NEW YORK -- Enthusiastic applause greeted the bias-cut dresses and diamond accessories at the John Galliano fall fashion show and champagne brunch at Bergdorf Goodman Monday morning.

While the celebrities and society ladies who were expected for the event -- including David Bowie, Iman and Joan Rivers -- did not show up en masse, the crowd of about 120 did include such fans as Anne Bass, Josie Natori and India Hicks.

Also on hand were John Bult and Mark Rice, Galliano's backers; a phalanx of top brass from Bergdorf's, including new president Dawn Mello, and a full fleet of fashion press.

Held in a salon on the fourth floor of Bergdorf's, the show had an intimate feeling, similar to Galliano's fall show in March in Sao Schlumberger's Paris apartment.

"If you marry genius with stability, maybe there's a chance to develop something for the future," said Bult, chairman of PaineWebber International, when asked why he had decided to become involved in the world of high fashion.

Of Galliano's focus on developing a couture business, he added: "You don't want to have a house on Avenue Montaigne, spending a fortune, until you have a Chanel type of business, so we're building it slowly."

The show featured 17 pieces -- 15 of which were black and two a soft pink -- accessorized with millions of dollars worth of diamonds, both antique and new, from Van Cleef & Arpels.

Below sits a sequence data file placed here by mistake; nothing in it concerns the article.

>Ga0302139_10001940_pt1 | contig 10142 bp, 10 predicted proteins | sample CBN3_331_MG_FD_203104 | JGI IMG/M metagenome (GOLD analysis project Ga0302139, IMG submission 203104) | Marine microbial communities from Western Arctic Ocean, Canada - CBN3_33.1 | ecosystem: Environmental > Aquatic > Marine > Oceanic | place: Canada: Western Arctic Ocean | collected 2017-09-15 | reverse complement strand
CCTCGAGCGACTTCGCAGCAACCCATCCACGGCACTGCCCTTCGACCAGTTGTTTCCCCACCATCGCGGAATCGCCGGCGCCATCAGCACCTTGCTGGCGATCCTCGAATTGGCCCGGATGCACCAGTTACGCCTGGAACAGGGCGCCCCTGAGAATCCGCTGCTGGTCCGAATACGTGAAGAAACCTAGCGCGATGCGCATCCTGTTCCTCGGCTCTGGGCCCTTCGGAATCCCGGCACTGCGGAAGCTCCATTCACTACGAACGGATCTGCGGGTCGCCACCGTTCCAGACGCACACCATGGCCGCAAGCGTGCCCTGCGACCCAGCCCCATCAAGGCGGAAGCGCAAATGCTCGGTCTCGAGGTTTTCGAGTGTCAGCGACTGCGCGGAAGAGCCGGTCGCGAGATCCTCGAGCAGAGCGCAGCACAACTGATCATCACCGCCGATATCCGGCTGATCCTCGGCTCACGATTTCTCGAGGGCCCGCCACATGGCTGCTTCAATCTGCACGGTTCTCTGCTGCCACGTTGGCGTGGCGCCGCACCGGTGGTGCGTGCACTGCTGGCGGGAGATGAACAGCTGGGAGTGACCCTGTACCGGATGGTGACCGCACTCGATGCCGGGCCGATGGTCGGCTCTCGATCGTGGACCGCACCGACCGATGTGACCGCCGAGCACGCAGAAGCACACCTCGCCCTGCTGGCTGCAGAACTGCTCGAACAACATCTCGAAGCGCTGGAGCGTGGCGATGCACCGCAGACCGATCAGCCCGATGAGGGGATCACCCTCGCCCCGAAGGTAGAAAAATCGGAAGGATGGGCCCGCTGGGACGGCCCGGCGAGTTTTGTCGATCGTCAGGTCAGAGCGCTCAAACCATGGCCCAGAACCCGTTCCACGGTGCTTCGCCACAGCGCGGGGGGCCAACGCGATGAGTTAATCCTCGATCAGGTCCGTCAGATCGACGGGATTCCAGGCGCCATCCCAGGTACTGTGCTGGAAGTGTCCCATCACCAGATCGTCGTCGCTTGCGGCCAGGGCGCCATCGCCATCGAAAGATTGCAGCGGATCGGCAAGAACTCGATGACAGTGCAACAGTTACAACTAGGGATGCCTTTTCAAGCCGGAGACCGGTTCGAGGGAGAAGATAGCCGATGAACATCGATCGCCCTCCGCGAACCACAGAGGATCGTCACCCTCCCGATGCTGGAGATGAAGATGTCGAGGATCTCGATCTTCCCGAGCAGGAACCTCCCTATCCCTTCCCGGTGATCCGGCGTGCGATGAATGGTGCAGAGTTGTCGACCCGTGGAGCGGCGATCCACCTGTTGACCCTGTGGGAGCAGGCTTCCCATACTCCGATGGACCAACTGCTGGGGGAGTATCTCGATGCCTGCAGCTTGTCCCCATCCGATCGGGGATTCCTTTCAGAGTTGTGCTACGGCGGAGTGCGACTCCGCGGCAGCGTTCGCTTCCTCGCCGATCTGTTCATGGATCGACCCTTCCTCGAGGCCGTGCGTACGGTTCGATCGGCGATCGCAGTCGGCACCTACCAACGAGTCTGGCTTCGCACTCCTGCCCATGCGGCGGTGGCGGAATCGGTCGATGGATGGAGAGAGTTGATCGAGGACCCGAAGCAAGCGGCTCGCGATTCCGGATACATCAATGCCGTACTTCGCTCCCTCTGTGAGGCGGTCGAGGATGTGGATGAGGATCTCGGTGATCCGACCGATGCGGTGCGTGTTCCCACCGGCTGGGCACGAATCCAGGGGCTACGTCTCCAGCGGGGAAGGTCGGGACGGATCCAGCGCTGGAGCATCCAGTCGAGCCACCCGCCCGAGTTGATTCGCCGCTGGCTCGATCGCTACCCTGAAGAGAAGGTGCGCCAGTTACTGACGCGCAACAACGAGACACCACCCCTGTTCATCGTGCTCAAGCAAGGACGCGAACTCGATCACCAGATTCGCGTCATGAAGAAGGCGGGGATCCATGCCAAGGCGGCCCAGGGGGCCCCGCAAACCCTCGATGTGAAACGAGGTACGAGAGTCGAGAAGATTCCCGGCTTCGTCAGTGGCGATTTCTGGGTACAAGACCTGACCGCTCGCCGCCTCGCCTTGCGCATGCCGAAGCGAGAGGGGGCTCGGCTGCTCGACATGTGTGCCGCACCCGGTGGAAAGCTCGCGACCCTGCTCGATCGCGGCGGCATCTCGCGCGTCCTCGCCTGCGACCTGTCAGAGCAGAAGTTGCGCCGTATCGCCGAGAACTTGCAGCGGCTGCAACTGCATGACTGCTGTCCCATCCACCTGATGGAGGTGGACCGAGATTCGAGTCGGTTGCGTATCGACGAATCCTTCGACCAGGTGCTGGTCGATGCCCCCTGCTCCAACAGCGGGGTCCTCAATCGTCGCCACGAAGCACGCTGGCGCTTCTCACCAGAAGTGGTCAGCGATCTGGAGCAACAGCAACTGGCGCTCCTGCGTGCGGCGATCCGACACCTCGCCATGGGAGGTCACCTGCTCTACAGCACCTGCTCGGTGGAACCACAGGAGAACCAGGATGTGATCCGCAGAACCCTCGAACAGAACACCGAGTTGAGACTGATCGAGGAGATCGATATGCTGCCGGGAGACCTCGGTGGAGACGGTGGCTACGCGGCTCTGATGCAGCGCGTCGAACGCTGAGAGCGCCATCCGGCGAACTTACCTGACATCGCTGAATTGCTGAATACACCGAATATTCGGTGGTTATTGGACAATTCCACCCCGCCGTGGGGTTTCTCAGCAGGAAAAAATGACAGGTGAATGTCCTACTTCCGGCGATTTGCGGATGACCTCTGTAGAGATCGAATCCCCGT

There were Galliano's signature bias-cut dresses in silk or viscose crepe, silk tuxedo suits, kimono-inspired micro dresses with obis that will actually be shipped as longer cocktail dresses and teddies. The finale was a pink satin hourglass slipdress, trimmed with a mini-bustle around the bottom. A nervous Galliano came out for his bow wearing a top hat and tails over a leather motorcycle suit.

On display on the fourth floor for the Galliano trunk show held after the brunch, the collection ranged in price from $1,600 for one of the bias-cut silk teddies, to $2,895 for an acetate and viscose tuxedo suit, to $3,850 for a long, bias-cut silk dress.

"We couldn't be happier that Mr. Galliano is here," said Ellin Saltzman, Bergdorf's senior vice president, fashion direction. "Spring has sold well and fall will sell well once the short little dresses become longer cocktail dresses. The black bias dresses are divine. They are about a way of dressing we haven't seen in a long time."The Galliano trunk show continues today, with Galliano commercial director Robert Ferrell in the store from 11 a.m. to 1 p.m.

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